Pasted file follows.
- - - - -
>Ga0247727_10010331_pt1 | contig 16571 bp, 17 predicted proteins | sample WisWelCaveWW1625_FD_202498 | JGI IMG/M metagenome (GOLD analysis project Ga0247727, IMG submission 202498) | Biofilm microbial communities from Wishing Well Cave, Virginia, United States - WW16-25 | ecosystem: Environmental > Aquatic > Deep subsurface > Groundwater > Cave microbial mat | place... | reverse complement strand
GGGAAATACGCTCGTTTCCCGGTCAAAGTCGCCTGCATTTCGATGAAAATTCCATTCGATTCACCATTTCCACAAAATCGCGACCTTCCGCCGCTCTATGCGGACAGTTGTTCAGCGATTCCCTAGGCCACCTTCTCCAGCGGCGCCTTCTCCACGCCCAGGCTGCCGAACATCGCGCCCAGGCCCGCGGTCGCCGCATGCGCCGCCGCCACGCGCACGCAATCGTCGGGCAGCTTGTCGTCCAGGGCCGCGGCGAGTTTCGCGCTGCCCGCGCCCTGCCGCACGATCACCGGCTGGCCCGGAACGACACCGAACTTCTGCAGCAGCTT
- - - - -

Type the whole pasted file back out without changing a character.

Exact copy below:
>Ga0247727_10010331_pt1 | contig 16571 bp, 17 predicted proteins | sample WisWelCaveWW1625_FD_202498 | JGI IMG/M metagenome (GOLD analysis project Ga0247727, IMG submission 202498) | Biofilm microbial communities from Wishing Well Cave, Virginia, United States - WW16-25 | ecosystem: Environmental > Aquatic > Deep subsurface > Groundwater > Cave microbial mat | place... | reverse complement strand
GGGAAATACGCTCGTTTCCCGGTCAAAGTCGCCTGCATTTCGATGAAAATTCCATTCGATTCACCATTTCCACAAAATCGCGACCTTCCGCCGCTCTATGCGGACAGTTGTTCAGCGATTCCCTAGGCCACCTTCTCCAGCGGCGCCTTCTCCACGCCCAGGCTGCCGAACATCGCGCCCAGGCCCGCGGTCGCCGCATGCGCCGCCGCCACGCGCACGCAATCGTCGGGCAGCTTGTCGTCCAGGGCCGCGGCGAGTTTCGCGCTGCCCGCGCCCTGCCGCACGATCACCGGCTGGCCCGGAACGACACCGAACTTCTGCAGCAGCTT